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  1. #31
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    Default August 1976

    Here is the August 1976 edition of Propeller.
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  2. #32
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    Default August 1976

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  3. #33
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    Default August 1976

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  4. #34
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  5. #35
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  6. #36
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    I was kind of wondering about that 186 mph record I supposedly beat with my 110 mph speed in 725 hydro on page 10. I don't exactly remember Jim McKeans kilo record I beat, but I'm sure it was 106 something so the 8 should have been a 0. South African Dino Candiotes' UIM World Record was also somewhere around 106. I find it remarkable that we even got the record in the first place. The Butts hydro was of slightly different design than his previous boats as this was the first one to have wings at the transom. They were illegal at the time, but according to the rule book, all hydroplanes were illegal because every hydro, with maybe the exception of Wayne Walgrave's Chapparal boats used aeronautics to create lift which was illegal. Tim Chance had wings on the back of one of his hydro's that was obvious. Tim's were disguised as supports.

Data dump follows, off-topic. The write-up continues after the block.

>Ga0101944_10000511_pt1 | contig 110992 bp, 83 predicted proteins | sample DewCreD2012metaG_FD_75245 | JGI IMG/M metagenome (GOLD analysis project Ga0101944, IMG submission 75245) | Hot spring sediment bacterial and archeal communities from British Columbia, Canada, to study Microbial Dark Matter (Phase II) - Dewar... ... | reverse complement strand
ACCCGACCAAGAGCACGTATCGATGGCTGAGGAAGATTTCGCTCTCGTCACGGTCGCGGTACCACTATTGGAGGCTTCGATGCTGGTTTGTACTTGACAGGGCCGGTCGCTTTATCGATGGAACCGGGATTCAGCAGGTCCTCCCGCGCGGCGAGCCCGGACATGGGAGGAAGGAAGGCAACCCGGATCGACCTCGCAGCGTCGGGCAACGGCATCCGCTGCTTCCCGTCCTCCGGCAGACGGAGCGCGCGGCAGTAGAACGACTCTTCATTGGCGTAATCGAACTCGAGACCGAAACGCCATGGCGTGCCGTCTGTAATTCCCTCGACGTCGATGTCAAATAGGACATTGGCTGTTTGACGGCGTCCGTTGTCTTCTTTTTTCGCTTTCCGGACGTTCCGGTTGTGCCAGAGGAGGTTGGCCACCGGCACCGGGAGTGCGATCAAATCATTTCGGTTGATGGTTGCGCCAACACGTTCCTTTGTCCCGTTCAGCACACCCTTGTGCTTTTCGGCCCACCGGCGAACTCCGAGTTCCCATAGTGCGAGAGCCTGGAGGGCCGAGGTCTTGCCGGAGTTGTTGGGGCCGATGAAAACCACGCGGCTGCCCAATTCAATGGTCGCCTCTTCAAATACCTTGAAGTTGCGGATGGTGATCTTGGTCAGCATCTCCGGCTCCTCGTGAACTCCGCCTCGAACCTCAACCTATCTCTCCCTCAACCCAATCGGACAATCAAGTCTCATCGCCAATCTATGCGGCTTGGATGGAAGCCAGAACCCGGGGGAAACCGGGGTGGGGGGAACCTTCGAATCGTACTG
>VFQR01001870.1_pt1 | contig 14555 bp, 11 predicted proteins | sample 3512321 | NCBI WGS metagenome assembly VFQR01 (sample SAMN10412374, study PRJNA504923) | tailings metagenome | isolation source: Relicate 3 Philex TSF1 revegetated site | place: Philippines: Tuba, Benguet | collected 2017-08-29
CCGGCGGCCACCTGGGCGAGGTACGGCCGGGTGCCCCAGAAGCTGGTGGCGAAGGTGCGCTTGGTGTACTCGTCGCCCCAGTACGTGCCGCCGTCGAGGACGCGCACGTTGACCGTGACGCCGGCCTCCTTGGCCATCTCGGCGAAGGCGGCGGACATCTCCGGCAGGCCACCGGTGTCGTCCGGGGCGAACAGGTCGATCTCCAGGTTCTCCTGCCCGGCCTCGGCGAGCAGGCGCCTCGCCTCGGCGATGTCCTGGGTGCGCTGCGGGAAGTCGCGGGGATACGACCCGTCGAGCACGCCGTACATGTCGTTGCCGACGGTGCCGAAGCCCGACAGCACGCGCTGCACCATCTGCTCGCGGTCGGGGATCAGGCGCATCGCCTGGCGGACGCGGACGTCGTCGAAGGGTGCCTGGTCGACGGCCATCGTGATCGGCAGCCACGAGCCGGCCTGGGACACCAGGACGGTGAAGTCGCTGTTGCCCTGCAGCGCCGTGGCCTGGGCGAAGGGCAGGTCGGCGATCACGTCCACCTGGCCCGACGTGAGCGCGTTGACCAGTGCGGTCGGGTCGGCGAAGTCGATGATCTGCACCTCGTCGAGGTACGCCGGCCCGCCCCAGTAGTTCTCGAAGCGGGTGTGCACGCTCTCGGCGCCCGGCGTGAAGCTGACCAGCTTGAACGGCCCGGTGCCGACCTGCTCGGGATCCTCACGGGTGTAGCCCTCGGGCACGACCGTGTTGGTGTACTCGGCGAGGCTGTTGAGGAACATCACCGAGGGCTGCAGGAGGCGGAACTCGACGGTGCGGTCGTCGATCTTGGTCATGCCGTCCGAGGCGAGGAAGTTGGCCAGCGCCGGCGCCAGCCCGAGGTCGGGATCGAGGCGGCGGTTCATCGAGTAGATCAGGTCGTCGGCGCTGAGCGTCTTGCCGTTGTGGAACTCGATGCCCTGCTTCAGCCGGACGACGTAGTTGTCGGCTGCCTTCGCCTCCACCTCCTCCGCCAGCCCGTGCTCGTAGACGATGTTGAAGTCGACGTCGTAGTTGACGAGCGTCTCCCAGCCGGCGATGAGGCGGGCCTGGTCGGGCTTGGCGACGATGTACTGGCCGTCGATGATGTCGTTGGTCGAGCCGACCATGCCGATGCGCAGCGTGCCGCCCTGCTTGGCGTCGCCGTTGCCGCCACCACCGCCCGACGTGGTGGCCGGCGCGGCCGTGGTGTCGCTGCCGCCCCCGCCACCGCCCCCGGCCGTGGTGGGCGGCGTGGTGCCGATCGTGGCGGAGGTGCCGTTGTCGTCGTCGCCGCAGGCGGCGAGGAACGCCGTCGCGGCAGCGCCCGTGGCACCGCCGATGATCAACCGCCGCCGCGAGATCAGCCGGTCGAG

Tim and Ruth met us at Kaukauna with this new aerowing, later to be named "Shadowfax", and it had no paint, varnish, or a number. It just had a coat or two of wood sealer. Of course we didn't have any chance to test, we just rigged it up and Tim set the kickout where he thought it should be. We were up at 4:00 am and went out to the course on the Fox River. I think the driver's meeting was around 5:00 or so. There were a lot of drivers there from all over the country, and boats from the smallest stock class to the largest OPC class and everything in between. We had picked a very high number and it was taking a long time to get boats run through the course. For example a J Stock Runabout went out for his run and he went up the river about half a mile to turn around for his run. It was several minutes before he even entered the first trap. That two way run alone probably took close to ten minutes. All the boats were taking a long run up to the traps, so even faster ones were taking time. Sometime in mid morning the wind began to kick up. It wasn't long until it was up to about 15mph and greater. Boats began to scratch one after another and soon it was out turn.